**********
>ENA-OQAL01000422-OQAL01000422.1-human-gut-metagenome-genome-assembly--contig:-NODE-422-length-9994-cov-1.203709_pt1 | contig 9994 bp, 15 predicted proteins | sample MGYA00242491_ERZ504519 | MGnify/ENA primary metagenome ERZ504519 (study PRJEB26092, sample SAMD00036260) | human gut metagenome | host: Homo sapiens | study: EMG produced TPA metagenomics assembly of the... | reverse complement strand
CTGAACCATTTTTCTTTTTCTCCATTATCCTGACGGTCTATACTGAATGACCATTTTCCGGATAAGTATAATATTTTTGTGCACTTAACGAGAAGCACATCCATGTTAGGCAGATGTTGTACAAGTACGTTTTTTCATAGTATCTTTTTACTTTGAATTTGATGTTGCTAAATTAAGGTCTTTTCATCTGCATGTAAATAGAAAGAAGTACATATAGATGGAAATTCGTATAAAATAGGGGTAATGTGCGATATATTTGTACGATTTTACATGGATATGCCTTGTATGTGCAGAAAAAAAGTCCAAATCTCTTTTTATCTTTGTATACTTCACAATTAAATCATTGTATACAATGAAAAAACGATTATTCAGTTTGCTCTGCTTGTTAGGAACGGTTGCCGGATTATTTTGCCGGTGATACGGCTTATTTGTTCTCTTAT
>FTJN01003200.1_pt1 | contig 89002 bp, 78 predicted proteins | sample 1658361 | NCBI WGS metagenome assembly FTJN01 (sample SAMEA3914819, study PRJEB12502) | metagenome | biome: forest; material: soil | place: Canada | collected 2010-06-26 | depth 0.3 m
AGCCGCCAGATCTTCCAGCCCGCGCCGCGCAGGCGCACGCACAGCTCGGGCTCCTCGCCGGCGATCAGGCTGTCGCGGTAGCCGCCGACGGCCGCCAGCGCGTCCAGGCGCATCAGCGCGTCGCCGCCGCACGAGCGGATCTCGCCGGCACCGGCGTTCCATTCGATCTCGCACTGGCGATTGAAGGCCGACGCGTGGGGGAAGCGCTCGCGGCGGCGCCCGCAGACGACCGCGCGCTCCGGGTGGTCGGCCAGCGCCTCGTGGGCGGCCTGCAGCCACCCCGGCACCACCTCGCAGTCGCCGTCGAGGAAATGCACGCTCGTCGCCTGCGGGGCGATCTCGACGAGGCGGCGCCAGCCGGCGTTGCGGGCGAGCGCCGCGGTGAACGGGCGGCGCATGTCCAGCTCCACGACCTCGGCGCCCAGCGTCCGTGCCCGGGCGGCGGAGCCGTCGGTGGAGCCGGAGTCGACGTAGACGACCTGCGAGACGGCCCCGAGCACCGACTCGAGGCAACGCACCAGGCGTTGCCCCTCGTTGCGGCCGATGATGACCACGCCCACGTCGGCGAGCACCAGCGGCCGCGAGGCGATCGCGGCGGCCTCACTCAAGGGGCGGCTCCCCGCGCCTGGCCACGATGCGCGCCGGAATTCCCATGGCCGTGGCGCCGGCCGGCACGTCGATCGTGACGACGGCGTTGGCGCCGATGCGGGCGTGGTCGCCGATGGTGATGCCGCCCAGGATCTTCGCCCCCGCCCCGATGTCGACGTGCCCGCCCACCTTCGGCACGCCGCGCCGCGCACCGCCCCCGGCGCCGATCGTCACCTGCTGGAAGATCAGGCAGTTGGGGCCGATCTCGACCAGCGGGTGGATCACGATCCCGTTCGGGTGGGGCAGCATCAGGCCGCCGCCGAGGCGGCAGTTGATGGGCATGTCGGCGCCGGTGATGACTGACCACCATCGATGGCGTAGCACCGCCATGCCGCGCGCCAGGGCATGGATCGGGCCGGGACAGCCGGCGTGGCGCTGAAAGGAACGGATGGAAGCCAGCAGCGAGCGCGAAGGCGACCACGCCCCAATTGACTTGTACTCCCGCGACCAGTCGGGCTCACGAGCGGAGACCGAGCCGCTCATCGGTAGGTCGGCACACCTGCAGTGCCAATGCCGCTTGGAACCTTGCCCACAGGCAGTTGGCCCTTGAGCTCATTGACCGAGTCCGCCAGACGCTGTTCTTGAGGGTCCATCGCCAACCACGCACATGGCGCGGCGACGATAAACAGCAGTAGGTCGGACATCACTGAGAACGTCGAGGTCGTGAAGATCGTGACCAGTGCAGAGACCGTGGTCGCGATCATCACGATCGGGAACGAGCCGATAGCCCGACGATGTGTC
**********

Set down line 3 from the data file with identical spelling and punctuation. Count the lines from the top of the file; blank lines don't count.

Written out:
>FTJN01003200.1_pt1 | contig 89002 bp, 78 predicted proteins | sample 1658361 | NCBI WGS metagenome assembly FTJN01 (sample SAMEA3914819, study PRJEB12502) | metagenome | biome: forest; material: soil | place: Canada | collected 2010-06-26 | depth 0.3 m